Destinations would include the Garden of the Gods, the USAF, cog train to Pike's Peak, and Manitou cliff dwellings. They will see one musical performance such as Riverdance. Enochs said he’ll be using a travel agency for the first time, which will add 20% to the cost but includes a tour guide and other amenities.

Literacy kits

Great Bend Public Library’s Assistant Director Amy Mayhill received a grant for 200 literacy kids for families to use at home for summer to encourage summer reading. Students who attended the June summer school program received these kits that included books, a timer, crafts and activities for families.

This contribution was approved by the board, along with reward incentive contributions from Strawbridge Studios. Strawbridge, which handles school portraits, donated $905 to Riley Elementary and $307 to Jefferson Elementary.

Lemonade War is Friday

Assistant Superintendent Tricia Reiser said students attending summer school this month will operate lemonade stands from 9-11 a.m. this Friday. The stands will be at Eisenhower Elementary School, 1212 Garfield St., and Park Elementary School, 1801 Williams St., where lemonade will be sold for 50 cents a cup.

June summer school classes were by invitation only but the July sessions were available district-wide. Each building has 60-65 students attending.

“We’re a week in and we have a lot of smiling faces,” Reiser said.

Last Friday, students got to ride the bus and attend the Barton County Fair, board president Jacquie Disque noted.

Reiser said the winner of the “Lemonade War” (which is also the title of a book that was featured by the school district for its 2017 community reading series) will have bragging rights. All of the students are expected to have fun while learning some math and other skills. They will decide later how to spend the money earned.

Jacquie Disque, right, will serve another year as president of the Great Bend USD 428 Board of Education and Aaron Emerson will continue to serve as vice president. The board organized for the 2022-2023 school year at Monday’s meeting. - photo by photo by Susan Thacker/Great Bend Tribune

Meeting at a glance

Here is a brief look at Monday’s Great Bend USD 428 Board of Education meeting:

• A four-day trip to Colorado in the summer of 2023 was approved for GBHS orchestra students.

• Officers were elected and routine annual business such as representative assignments and other designations were approved. These included naming the Great Bend Tribune as the official district newspaper, First Kansas Bank as the depository for active accounts, and Farmers Bank and Trust for direct deposit of payroll and funds from the State of Kansas. Idle funds will be deposited with bank(s) within the district that will pay the public fund rate and have a Kansas charter.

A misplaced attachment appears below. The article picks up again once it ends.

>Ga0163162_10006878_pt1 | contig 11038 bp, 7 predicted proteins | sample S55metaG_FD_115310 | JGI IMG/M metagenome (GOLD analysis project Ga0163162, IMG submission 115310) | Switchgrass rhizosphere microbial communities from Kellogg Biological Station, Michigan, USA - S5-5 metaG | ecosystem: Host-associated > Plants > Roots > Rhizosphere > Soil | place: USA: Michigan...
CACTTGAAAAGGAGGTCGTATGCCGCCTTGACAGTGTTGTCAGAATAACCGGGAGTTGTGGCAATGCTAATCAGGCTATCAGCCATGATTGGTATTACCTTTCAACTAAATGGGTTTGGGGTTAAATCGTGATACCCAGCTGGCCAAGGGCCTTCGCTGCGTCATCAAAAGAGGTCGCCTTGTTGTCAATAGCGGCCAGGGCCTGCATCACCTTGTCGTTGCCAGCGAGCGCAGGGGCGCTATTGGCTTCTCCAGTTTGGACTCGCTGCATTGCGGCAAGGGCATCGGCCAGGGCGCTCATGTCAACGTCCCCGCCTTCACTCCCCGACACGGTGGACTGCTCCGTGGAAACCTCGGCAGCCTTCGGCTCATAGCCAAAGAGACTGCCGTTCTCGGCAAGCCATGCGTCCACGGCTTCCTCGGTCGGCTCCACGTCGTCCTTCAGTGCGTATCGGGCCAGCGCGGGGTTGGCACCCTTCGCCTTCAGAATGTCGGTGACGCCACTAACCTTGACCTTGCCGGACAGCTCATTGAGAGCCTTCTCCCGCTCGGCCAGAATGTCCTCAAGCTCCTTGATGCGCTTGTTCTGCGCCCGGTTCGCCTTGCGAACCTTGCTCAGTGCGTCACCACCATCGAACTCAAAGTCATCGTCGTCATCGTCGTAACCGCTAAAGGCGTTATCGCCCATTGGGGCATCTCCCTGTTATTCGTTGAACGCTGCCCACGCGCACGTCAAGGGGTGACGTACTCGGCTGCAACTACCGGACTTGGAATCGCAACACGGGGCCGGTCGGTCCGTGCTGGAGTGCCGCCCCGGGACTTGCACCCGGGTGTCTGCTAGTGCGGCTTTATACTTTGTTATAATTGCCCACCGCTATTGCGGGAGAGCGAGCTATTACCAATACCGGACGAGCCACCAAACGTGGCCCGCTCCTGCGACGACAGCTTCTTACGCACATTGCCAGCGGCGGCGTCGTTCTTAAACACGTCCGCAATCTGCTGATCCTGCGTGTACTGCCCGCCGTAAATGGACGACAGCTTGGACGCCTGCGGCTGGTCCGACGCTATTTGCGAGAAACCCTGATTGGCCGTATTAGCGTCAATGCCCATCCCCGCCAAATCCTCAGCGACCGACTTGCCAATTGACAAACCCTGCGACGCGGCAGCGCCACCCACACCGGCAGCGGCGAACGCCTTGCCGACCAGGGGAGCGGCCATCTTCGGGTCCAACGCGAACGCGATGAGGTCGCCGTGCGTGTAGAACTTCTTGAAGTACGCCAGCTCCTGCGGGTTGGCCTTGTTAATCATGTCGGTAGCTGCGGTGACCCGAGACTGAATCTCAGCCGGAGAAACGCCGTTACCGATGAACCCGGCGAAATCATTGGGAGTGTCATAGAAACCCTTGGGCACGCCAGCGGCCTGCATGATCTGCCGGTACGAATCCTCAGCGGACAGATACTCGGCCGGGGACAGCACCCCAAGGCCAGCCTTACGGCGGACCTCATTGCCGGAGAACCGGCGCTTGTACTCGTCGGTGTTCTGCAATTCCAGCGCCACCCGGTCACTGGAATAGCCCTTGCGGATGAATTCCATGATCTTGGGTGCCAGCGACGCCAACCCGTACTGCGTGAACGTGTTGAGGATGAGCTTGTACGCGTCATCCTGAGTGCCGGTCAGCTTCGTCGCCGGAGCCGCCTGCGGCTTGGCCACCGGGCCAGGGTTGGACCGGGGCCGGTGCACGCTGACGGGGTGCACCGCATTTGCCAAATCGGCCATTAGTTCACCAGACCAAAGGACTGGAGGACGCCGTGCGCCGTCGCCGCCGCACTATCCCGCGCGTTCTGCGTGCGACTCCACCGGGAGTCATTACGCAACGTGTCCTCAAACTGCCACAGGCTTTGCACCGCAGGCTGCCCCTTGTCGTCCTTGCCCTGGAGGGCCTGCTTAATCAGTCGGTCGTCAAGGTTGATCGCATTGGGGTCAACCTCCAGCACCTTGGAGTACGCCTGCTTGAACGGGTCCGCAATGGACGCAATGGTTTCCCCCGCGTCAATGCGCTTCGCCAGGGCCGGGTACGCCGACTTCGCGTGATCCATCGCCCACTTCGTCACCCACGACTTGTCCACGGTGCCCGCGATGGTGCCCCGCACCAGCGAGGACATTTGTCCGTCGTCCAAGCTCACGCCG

• New and revised policies recommended by the Kansas Association of School Board were approved. They were first presented at the June 13 meeting.

• The 2022-2023 activities and athletics handbooks were approved. Because there is a new activities director, no changes were made to last year’s handbooks other than names and dates.

• The handbook for Little Panthers Preschool families was presented for a first reading and the board will be asked to approve it in August. The preschool is starting its second year.

• Superintendent Khris Thexton talked about the Revenue Neutral Tax Rate (RNR) for financing next year’s budget. He said he will let the Barton County Clerk know the district plans to go beyond the RNR and the board will be asked to pass a resolution to that effect in August. The district budget hearing will be on Sept. 12.

• Assistant superintendents reported on summer school, staff training, graduation/withdrawal rates, and the schedule for August events at the beginning of the school year. Classes start Aug. 18 and 19, depending on grade level.

• The superintendent’s report included updates on budget planning, the summer meal program, summer projects at various buildings, and a report on contributions to the district. The board approved the contributions.

• The board met in executive session for 40 minutes to “discuss an individual employee’s performance pursuant to the non-elected personnel exception to the Kansas Open Meetings Act.”

• Three late resignations were approved with no penalty.